Canadian doctors are being praised for developing an invention that can help you sober up quickly in the event that you have one drink too many.
The life-saving device is made of a gas mask connected to a supply of oxygen and carbon dioxide. Once hooked up to the intoxicated person, it encourages the individual to hyperventilate to rid the body of alcohol. While hyperventilation can be dangerous due to one’s body being deprived of necessary carbon dioxide, doctors could incorporate a method that provides just enough carbon dioxide to prevent physical discomfort.
“With each breath, it is designed to allow the normal amount of carbon dioxide to escape and any excess is returned on the very next breath,” said study author and inventor Joseph Fisher, an anesthesiologist at University Health Network in Toronto. In a statement to Gizmodo, Fisher explained, “This is all done in a simple way by a mechanical valve so it is foolproof — without needing electronics or computers.”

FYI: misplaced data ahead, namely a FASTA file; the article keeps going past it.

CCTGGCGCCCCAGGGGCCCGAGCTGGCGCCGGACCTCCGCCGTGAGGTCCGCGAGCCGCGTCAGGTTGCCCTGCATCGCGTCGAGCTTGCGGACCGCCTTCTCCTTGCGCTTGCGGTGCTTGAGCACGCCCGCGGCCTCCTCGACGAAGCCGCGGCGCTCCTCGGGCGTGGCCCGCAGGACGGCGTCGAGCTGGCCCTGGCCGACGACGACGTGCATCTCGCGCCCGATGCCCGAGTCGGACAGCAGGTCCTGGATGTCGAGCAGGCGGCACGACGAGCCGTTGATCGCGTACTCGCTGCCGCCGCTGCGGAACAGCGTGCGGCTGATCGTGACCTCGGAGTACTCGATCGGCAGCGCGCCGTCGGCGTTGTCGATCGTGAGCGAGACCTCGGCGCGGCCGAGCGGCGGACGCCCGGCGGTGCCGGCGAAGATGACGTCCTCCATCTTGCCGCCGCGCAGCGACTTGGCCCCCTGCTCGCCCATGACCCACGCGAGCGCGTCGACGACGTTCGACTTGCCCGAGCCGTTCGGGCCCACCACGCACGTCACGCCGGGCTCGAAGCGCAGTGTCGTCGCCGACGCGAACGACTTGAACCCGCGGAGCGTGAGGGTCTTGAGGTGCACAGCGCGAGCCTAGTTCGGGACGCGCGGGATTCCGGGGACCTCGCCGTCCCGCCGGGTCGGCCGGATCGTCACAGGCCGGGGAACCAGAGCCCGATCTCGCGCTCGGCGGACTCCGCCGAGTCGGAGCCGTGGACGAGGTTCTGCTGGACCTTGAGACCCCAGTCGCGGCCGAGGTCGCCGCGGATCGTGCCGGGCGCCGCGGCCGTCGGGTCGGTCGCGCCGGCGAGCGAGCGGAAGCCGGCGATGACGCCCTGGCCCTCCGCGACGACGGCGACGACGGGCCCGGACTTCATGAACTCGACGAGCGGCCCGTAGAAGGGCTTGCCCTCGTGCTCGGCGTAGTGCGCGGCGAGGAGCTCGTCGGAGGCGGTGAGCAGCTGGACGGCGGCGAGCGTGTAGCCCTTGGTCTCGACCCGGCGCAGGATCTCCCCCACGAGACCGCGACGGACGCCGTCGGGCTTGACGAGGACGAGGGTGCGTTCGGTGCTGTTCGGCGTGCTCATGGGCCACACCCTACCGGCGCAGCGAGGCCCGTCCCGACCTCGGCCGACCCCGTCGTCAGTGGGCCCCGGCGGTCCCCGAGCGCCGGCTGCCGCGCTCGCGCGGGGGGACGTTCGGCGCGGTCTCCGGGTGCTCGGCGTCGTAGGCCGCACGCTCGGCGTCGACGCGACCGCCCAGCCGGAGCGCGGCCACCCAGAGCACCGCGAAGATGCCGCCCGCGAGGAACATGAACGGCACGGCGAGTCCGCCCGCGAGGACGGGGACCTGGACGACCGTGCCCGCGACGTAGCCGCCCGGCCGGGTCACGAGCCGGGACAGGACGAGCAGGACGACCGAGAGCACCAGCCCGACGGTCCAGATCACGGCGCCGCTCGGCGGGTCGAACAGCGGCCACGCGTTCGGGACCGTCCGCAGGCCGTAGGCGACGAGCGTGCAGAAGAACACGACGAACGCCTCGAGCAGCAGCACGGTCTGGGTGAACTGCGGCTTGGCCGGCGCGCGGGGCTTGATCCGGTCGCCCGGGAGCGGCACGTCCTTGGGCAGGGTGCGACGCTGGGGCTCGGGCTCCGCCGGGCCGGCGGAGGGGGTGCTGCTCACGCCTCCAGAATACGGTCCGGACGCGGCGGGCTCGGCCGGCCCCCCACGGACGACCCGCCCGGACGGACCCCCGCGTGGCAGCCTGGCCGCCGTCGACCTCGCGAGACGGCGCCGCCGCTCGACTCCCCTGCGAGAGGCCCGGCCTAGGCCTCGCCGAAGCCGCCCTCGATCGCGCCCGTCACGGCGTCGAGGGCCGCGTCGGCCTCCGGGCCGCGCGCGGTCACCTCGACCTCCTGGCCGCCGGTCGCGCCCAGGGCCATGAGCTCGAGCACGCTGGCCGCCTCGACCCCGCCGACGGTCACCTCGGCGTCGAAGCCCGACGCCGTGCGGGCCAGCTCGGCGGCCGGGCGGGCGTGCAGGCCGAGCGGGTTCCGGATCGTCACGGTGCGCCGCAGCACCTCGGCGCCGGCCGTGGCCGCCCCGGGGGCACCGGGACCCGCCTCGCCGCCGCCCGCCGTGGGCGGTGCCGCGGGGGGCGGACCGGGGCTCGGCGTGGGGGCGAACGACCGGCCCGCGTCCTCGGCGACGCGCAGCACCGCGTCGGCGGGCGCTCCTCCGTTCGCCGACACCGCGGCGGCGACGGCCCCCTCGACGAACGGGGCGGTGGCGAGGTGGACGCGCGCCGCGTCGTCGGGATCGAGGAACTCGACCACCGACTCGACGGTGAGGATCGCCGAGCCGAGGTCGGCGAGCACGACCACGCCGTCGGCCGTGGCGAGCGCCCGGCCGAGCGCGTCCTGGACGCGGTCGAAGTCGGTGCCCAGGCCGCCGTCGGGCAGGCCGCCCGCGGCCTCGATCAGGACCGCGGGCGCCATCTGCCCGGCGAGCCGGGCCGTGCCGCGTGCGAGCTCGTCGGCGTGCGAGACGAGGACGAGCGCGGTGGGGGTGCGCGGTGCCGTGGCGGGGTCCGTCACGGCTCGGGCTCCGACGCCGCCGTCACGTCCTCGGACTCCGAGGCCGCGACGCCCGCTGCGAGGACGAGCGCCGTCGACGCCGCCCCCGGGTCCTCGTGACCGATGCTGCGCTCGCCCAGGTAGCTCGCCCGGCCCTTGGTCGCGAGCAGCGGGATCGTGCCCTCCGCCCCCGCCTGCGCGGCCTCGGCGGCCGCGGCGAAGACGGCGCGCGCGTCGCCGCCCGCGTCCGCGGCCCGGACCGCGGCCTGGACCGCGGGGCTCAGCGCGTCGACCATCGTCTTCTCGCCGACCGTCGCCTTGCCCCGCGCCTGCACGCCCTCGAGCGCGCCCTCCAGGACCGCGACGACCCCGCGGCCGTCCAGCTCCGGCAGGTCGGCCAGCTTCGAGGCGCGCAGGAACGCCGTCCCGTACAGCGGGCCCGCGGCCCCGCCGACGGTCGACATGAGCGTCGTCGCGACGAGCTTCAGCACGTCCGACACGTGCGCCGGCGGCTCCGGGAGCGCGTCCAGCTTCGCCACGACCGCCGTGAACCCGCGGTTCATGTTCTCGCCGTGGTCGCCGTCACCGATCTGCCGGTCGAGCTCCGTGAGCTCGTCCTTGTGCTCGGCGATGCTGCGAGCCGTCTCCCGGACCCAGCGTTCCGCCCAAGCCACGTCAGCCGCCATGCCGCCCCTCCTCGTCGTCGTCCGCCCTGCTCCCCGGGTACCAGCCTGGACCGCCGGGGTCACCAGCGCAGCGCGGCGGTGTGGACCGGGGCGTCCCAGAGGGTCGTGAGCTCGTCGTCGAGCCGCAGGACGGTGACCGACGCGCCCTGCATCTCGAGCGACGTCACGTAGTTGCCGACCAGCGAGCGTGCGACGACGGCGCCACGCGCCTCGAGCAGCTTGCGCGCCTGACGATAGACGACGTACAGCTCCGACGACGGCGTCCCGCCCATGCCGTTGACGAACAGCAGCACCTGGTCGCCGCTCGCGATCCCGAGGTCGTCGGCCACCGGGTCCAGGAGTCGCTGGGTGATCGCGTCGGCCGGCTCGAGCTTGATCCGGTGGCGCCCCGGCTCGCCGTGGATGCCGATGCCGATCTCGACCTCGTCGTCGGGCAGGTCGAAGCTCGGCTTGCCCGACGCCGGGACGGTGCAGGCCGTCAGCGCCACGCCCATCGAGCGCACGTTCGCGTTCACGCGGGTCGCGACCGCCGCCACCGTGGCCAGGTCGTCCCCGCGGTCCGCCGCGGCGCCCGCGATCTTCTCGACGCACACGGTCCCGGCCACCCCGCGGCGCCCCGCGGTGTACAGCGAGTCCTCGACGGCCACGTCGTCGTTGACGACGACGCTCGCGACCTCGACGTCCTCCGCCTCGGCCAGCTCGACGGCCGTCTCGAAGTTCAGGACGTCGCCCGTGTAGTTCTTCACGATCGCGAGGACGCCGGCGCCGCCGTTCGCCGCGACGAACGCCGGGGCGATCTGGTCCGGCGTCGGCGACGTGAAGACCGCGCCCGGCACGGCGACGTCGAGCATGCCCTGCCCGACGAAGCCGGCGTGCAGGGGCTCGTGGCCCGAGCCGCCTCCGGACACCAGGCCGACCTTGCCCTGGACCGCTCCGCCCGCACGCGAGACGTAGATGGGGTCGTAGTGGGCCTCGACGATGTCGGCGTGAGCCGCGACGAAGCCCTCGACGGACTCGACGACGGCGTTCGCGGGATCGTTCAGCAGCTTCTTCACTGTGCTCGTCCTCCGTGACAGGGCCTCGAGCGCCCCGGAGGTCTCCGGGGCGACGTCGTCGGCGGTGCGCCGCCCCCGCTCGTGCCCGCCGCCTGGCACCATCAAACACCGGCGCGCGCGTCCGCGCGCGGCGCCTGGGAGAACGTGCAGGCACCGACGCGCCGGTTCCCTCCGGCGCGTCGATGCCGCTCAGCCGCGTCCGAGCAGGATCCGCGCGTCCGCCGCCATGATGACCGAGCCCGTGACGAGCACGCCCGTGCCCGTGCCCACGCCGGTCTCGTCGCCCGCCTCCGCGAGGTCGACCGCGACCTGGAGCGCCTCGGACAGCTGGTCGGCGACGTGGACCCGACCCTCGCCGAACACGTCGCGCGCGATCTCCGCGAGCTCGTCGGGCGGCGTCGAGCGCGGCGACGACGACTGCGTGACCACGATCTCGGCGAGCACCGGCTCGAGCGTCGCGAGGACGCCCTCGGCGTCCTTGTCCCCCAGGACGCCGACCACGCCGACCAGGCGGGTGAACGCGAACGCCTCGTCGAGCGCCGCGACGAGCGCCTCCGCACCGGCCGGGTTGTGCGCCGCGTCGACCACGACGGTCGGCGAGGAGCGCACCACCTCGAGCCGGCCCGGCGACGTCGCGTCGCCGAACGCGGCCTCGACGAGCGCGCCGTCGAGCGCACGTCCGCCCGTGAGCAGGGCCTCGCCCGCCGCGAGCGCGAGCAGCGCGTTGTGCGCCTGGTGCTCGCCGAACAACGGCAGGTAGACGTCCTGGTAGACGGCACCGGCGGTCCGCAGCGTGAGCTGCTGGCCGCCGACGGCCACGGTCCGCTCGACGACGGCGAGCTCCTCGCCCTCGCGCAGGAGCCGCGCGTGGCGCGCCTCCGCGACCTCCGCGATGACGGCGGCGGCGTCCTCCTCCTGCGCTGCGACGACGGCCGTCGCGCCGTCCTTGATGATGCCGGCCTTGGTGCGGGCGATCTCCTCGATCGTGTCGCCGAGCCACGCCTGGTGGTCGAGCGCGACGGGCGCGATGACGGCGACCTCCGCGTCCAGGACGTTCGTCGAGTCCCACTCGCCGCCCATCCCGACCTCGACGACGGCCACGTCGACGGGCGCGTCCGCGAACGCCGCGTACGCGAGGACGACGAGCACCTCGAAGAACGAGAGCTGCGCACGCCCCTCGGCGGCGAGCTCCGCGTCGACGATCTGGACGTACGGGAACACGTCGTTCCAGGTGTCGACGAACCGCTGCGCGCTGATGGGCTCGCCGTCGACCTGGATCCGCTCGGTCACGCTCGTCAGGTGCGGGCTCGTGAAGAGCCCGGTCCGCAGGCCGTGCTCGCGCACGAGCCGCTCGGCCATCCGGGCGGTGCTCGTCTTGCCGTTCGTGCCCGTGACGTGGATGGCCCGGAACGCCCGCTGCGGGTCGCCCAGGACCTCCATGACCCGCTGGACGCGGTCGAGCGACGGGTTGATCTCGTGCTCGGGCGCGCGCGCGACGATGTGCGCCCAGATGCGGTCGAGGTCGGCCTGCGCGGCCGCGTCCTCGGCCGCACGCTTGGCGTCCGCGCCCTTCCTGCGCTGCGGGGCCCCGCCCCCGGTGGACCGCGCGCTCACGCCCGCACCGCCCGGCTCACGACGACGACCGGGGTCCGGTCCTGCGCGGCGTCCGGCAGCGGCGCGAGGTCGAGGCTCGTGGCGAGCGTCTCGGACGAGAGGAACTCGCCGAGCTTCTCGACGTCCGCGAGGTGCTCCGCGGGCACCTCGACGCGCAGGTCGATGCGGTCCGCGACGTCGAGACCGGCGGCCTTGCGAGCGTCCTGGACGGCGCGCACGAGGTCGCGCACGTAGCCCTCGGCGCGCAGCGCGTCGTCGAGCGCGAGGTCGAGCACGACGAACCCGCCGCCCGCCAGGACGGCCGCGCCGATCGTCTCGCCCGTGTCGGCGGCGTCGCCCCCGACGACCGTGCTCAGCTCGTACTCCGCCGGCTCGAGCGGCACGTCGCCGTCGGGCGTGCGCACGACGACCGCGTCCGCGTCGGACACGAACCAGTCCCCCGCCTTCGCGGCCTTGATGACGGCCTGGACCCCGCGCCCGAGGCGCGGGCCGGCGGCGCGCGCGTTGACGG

The findings of Fisher and his teams of researchers were published on Thursday in Scientific Reports. For the study, they tested the device on five healthy volunteers. The participants were given 80-proof vodka mixed with 500 milliliters of water. They were then observed over two days drinking and sobering up naturally before being observed sobering up with the device. Using the gas mask, the drinkers were found to have sobered up three times faster.
“The greater the alcohol concentration in the blood, the more effective the method is,” Fisher said. “If the patient is unconscious, a tube can be placed in the lungs to protect the patient’s breathing, and the method can then be applied manually.”
This groundbreaking device can be a critical tool in combating drunk driving and alcohol poisoning if made readily available. In fact, the Food and Drug Administration has already granted permission to Fisher’s company, Thornhill Medical, to manufacture the device for emergency room use in the United States.
“The method is so simple and obvious that even looking at it, no one recognizes its potential,” said Fisher. “Hiding in plain sight. I don’t know how else to explain it.”